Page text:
The Slovenia Times

Drnovšek Remembered as Moral Authority



Jožef Školč, a close aide of Drnovšek's and culture minister in his 1997-2000 government, remembers one of the most influential politicians in independent Slovenia for his weighed decisions.

His decisions may have seemed at first glance as unusual and shocking, but they pursued the general objectives set by the political classes, Školč told the STA. Drnovšek was also good at "bringing many people into the game".

Lojze Peterle, the first Slovenian prime minister and member of the European Parliament from the New Slovenia (NSi) party, said his fondest memory of Drnovšek is their final meeting in the autumn of 2007, when they discussed ethics and politics.

"Drnovšek talked personally, peacefully yet with an ethical commitment outside of political interests," Peterle told the STA, referring to a period in which Drnovšek, shortly before his death, began to live a spiritual, almost hermit-like life.

Peterle regrets, however, that Drnovšek was "unable to affect the Slovenian political scene more profoundly in the final years with his internalised attitude to politics emphasising ethics and justice".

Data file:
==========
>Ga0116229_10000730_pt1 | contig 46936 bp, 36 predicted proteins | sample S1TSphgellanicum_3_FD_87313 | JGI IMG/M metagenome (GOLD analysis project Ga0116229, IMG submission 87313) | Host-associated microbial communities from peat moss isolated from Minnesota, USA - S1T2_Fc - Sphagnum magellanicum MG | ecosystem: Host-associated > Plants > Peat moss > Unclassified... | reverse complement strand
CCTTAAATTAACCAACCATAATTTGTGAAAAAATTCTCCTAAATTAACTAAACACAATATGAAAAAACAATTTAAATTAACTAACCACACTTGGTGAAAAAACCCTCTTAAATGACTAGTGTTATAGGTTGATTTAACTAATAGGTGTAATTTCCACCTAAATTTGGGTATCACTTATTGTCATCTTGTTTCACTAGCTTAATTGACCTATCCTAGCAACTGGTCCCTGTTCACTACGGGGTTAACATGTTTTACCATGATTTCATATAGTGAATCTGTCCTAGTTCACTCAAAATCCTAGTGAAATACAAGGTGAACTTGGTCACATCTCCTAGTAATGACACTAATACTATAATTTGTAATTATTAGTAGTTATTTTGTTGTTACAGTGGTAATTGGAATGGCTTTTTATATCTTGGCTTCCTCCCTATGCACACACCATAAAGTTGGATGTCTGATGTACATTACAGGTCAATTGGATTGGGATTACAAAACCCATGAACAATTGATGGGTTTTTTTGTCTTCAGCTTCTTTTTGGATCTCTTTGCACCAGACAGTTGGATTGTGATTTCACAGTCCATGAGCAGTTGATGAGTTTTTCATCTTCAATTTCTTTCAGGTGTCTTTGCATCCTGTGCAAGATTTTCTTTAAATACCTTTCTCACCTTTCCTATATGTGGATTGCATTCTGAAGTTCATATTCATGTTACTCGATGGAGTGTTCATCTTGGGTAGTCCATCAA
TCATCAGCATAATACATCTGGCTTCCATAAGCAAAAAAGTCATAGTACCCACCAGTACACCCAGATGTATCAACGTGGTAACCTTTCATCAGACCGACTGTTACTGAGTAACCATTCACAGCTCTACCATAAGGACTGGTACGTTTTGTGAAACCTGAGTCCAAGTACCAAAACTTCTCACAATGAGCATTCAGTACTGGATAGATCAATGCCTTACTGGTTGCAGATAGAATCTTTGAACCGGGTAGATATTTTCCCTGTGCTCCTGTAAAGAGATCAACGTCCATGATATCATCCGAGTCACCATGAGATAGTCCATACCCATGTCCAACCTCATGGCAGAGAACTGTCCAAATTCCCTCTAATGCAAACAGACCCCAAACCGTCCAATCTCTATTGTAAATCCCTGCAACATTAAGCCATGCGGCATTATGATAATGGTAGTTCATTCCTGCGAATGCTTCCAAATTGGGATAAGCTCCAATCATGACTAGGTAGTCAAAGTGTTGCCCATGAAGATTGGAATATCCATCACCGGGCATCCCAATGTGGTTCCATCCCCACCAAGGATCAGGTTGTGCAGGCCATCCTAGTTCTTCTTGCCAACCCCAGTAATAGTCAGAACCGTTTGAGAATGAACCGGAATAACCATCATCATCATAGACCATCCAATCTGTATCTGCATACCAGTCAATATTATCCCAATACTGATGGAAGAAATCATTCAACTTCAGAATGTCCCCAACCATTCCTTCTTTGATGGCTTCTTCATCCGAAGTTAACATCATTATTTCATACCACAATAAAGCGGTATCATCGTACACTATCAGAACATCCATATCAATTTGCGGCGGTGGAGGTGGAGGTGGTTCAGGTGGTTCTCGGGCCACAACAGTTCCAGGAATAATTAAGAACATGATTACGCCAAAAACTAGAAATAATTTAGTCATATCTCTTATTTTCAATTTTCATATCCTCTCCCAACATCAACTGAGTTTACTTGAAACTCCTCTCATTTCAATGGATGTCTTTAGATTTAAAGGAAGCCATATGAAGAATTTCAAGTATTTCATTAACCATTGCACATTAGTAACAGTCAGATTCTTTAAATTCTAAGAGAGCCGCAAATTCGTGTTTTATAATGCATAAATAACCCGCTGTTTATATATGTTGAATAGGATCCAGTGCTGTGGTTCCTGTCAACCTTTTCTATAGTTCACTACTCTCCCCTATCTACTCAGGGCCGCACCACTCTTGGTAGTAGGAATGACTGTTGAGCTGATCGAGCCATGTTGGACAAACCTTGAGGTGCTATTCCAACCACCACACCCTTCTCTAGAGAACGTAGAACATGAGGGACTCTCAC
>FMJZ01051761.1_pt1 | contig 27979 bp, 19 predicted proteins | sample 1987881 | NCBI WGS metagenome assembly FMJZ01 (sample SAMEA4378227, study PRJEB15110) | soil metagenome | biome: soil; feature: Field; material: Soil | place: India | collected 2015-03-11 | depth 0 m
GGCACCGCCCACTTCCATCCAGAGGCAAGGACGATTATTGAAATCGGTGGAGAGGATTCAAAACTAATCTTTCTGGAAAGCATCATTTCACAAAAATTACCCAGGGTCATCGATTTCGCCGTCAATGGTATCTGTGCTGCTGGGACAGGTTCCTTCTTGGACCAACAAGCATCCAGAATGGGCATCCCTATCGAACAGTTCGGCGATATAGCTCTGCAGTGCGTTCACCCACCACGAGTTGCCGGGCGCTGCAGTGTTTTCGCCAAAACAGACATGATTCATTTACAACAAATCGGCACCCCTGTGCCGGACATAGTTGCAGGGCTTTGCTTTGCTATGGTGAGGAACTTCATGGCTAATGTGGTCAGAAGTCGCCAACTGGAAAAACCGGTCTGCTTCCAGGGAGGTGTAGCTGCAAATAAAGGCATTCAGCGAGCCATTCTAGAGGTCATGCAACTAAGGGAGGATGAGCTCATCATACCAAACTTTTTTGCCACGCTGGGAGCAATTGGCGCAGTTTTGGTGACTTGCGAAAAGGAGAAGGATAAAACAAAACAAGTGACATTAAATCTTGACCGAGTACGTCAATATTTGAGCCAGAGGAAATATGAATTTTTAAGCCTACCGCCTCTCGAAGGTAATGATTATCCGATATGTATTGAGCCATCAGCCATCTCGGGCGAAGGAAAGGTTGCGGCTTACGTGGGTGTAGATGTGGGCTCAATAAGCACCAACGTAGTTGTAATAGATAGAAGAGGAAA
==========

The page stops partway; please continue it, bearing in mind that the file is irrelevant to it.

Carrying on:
University of Ljubljana Chancellor Stanislav Pejovnik was Education Ministry state secretary in Drnovšek's final government (2000-2002), but he also succeeded Drnovšek at the helm of the Movement for Justice and Development, an outfit promoting ethics and spirituality.

Pejovnik said Drnovšek was "a man of decisions" who new that politics was the art of the possible, merging a variety of philosophies and bodies of knowledge.

He had extraordinary moral authority and knew how to implement goals with consensus. "In such a system society works because it has vision, strategy and objectives," Pejovnik noted.

The movement that Drnovšek founded has been "in hibernation", but it continues to pursue vital projects such as the idea of a universal living wage, according to Pejovnik.

The movement will hold a memorial ceremony in Zagorje ob Savi, Drnovšek's birthplace, on Friday to remember the anniversary.

Drnovšek died of cancer at the age of 57, having led four governments between 1992 and 2002, with a brief intermission in 2000, and serving as president between 2002 and 2007.

He is considered one of the most influential Slovenian politicians of the past 20 years and a seminal figure in the country's transition to a market economy and successful bids for NATO and EU membership.


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